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Community and collaboration as the 12th Asia Pacific Hospice Conference opens in Singapore

Author: Kate Jackson, WHPCA
27 July 2017

The 12th Asia Pacific Hospice Conference opened today in Singapore, exploring themes of collaboration, shared learning, advocacy, community engagement and many more.

28 years after the first APHC in 1989, conference organisers, the Asia Pacific Hospice Palliative Care Network (APHN) and Singapore Hospice Council welcomed over 1600 delegates, faculty and VIPs from more than 30 countries to Singapore’s Suntec Convention Centre.

Guest of Honour, Singapore Minister of Health, Mr Gan Kim Yong, and Senior Minister of State, Dr Amy Khor, entered the plenary hall along with conference co-chairs, Associate Profession Cynthia Goh and Dr R. Akhileswaran, in a spectacular procession of traditional drummers.

Themed: ‘Greater than the Sum of its Parts’, the conference brings together experts and practitioners from the region and around the world to share their knowledge and experience with the aim of improving hospice and palliative care within the Asia Pacific region.

According to Professor Cynthia Goh: “(The conference theme) reflects our aspiration to join together, and in our sharing, find that we are stronger and more greatly enriched than if we were working as individuals in isolation. This was the original intention for the formation of the APHN, as a network to link individuals and organisations working in this field.”

Professor Goh extended a warm welcome to the audience of the opening ceremony plenary session, speaking about the changes that have taken place in hospice and palliative care in the region since the 1st APHC in Singapore in 1989.

“Much has changed in hospice and palliative care and in our communities” said Prof Goh, noting that even as some countries moved towards standardisation of services, there were still many countries with little to no palliative care coverage or access to morphine for pain management.

Prof Goh highlighted that, although the World Health Assembly called – through its 2014 resolution – for all member states to integrate palliative care into national health systems, this was still not the case in many countries in the Asia Pacific Region.  

She reminded delegates that: “this conference plays an important role in sharing ideas, enhancing knowledge and deepening friendships,” and encouraged those listening to make the most of the event.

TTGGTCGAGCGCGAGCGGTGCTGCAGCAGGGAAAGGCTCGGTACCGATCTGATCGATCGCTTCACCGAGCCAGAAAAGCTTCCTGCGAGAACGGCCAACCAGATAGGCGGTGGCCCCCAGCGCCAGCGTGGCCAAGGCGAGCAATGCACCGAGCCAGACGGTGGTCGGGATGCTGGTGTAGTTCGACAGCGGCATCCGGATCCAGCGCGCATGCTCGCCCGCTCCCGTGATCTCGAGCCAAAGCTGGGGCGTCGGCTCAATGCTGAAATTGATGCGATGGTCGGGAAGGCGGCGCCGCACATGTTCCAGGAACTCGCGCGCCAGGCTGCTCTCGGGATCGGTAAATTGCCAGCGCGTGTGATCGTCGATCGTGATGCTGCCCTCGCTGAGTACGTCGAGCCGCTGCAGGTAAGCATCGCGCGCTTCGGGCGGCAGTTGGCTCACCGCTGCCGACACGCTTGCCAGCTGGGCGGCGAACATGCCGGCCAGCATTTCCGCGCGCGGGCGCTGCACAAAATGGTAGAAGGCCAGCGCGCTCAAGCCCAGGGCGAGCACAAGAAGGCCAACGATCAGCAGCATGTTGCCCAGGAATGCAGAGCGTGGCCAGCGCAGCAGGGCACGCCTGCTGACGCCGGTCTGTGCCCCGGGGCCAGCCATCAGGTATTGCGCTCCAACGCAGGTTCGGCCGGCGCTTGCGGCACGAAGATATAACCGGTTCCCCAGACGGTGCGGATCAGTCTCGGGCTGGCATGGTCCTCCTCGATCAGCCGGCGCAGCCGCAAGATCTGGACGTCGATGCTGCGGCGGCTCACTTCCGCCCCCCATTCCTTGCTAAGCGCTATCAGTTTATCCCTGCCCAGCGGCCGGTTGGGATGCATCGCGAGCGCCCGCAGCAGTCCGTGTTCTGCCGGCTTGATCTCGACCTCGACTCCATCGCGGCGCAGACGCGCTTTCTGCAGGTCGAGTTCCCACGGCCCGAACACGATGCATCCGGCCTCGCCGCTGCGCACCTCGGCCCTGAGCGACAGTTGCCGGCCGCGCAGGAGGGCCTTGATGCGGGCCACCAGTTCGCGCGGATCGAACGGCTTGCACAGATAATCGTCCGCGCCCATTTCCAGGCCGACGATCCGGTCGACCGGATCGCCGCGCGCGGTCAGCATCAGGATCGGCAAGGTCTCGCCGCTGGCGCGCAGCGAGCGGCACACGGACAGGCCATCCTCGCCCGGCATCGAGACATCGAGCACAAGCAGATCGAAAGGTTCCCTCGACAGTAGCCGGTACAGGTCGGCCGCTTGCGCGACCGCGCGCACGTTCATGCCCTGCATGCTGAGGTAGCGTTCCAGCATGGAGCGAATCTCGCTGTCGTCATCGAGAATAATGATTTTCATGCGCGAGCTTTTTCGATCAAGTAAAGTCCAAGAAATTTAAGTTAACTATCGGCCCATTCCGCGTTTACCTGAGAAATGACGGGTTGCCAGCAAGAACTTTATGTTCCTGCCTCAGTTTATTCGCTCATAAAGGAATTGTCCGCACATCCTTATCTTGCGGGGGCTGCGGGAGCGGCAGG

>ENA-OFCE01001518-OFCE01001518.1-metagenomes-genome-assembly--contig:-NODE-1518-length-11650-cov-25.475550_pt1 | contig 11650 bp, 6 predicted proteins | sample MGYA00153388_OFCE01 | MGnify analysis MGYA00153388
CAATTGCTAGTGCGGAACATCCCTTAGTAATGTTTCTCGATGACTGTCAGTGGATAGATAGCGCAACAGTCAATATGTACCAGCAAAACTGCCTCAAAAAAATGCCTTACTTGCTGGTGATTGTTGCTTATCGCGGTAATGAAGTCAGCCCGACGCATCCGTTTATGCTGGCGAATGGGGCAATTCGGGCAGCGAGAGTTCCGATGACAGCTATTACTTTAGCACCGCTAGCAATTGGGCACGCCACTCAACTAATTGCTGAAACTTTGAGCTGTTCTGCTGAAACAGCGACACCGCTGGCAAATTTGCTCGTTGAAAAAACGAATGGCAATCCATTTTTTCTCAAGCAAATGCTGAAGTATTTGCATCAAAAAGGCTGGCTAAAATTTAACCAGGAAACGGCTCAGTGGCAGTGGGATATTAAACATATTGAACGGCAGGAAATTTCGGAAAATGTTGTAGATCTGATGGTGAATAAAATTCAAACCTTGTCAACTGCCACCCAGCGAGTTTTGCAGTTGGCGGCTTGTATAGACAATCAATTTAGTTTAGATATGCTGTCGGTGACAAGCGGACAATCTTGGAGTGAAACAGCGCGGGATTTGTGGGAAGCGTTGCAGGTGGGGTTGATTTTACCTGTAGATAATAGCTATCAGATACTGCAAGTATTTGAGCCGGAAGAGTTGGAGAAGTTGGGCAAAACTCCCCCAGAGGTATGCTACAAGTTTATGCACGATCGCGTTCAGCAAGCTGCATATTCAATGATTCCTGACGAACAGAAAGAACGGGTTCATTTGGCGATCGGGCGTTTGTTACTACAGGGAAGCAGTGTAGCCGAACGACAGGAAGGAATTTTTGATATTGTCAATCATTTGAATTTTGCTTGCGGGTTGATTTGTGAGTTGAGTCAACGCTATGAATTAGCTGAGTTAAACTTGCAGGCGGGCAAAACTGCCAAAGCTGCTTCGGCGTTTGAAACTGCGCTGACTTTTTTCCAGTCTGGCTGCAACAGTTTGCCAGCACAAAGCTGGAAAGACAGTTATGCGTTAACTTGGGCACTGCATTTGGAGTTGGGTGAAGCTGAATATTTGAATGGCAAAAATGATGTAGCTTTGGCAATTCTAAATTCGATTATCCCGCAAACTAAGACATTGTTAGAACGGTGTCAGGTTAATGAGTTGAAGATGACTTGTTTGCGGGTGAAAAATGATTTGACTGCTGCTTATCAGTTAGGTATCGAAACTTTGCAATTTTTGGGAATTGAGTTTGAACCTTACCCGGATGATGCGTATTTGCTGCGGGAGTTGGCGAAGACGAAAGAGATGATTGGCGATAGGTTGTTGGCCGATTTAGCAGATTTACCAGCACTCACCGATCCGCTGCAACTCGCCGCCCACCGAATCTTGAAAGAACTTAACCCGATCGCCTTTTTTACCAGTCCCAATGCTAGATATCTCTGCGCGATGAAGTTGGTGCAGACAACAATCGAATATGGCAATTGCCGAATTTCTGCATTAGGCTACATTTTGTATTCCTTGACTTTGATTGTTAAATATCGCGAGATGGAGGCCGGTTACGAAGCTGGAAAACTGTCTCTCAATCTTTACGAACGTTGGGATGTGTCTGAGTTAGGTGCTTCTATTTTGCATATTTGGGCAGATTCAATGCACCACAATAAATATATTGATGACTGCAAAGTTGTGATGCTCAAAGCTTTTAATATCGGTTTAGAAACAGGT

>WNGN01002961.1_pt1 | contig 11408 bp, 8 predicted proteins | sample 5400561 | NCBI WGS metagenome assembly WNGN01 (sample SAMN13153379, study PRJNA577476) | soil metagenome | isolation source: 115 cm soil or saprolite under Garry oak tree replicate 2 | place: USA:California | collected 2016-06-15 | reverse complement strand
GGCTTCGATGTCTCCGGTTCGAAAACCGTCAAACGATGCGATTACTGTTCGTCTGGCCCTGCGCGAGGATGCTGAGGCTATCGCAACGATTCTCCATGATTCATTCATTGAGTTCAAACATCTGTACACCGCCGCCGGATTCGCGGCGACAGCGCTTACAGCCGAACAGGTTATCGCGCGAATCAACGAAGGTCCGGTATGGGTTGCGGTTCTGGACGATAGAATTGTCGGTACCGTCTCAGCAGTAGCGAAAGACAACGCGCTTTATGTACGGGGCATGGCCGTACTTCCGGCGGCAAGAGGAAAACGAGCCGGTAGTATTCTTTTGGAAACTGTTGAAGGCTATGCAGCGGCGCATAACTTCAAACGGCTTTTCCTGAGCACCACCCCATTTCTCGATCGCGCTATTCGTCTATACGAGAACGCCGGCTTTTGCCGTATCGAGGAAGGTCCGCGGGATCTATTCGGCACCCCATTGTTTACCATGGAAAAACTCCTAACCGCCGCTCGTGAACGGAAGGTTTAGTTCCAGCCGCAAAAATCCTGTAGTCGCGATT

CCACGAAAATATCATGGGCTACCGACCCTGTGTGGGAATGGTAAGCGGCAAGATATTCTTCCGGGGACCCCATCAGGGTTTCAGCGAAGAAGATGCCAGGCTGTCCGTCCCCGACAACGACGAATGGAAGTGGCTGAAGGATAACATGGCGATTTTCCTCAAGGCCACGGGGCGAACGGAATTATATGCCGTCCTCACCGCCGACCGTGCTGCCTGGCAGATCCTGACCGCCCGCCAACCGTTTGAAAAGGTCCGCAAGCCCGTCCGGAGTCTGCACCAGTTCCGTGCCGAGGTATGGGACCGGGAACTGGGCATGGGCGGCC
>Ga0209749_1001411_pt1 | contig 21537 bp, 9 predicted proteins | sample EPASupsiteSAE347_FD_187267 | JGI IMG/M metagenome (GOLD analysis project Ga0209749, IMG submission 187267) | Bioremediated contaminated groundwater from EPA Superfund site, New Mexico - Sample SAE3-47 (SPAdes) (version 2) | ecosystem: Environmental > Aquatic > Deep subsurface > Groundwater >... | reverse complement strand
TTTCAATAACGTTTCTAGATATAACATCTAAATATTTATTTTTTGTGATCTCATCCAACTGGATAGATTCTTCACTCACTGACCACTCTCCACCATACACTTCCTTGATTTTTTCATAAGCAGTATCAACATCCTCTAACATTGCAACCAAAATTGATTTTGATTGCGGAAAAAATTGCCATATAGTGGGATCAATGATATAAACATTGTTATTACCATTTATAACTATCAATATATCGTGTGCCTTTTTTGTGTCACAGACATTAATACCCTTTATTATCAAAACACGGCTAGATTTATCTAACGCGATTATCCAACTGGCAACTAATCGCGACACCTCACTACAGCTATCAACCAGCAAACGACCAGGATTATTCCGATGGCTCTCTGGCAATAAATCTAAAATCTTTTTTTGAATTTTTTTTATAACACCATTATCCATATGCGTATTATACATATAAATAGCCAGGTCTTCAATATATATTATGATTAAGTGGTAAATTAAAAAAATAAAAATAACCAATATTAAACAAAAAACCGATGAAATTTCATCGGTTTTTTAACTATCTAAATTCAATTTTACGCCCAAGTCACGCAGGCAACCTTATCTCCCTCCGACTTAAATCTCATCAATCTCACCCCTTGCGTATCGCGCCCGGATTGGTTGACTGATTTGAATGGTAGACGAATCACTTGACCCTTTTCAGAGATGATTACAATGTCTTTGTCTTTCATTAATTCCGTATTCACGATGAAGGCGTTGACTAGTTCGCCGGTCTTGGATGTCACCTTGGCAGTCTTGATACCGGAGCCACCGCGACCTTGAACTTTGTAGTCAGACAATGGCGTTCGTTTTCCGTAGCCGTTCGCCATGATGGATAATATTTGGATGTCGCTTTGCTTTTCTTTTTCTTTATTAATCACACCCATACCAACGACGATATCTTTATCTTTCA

Singapore Minister of Health, Mr Gan Kim Yong added his voice of welcome to the conference. He saluted the work of the founder of the modern hospice movement, Dame Cicely Saunders, as well as that of the pioneers of hospice and palliative care in Singapore.

The Minister noted that over the past three decades, hospice and palliative care has become an integral part of Singapore’s healthcare system.

He predicted that palliative care will increase in importance in the near future, not just in the region but around the world. “There is an urgency in developing palliative care,” he said.

Mr Gan introduced the four-pronged approach to enhancing palliative care in Singapore by: 1) improving accessibility, 2) enhancing quality, 3) increasing affordability, and 4) strengthening public awareness.

Dr Angel Lee, shared the introduction and background to a specially commissioned book commemorating 50 years since Dame Cicely Saunders founded St Christopher’s Hospice in London, UK, which was presented as a token of appreciation to the VIPs.

The Minister of Health then officially opened the conference by the ceremonial striking of a gong.

Morning plenary sessions included a talk by Professor Martin Knapp on the Economics of Palliative Care in the Asia Pacific region, asking: 'How do we demonstrate our value to policymakers?’ and concluding: “We need more economists in palliative care!”

Professor Alan Kellehear spoke about public health approaches to end of life care and the importance of building compassionate communities.

He argued that, irrespective of your diagnosis, you will spend 95% of the time away from healthcare providers, and asked: What are we – as a community – doing in that 95% space?

Prof Kellehear noted that dying is a psychosocial, spiritual emotional experience, with a medical dimension, not the other way around. He emphasized the importance of engaging the community as a direct partner in palliative and end of life care, not just targets of care provision.

“End of life care, like health care,” said Prof Kellehear, “is everybody’s responsibility.”

Concurrent sessions on Emerging Models of Care, Visionary Leadership and Strategy, Paediatric Palliative Care and Growing Palliative Care in the Asia Pacific Region provided fodder for fruitful discussion.

Afternoon plenaries by Professor Betty Ferrell and Professor Judith Paice dealt with Palliative Care Interventions to Promote Patient Centred Care, and Holistic Pain Management in the US, while the afternoon breakaway sessions addressed issues of: Pain Management, Building Resilience and Sustaining Teams, and Education in Palliative Care.

We look forward to another exciting day tomorrow!

Follow the conference proceedings on Twitter using the hashtag #APHC2017 and find out more about the event on the conference website

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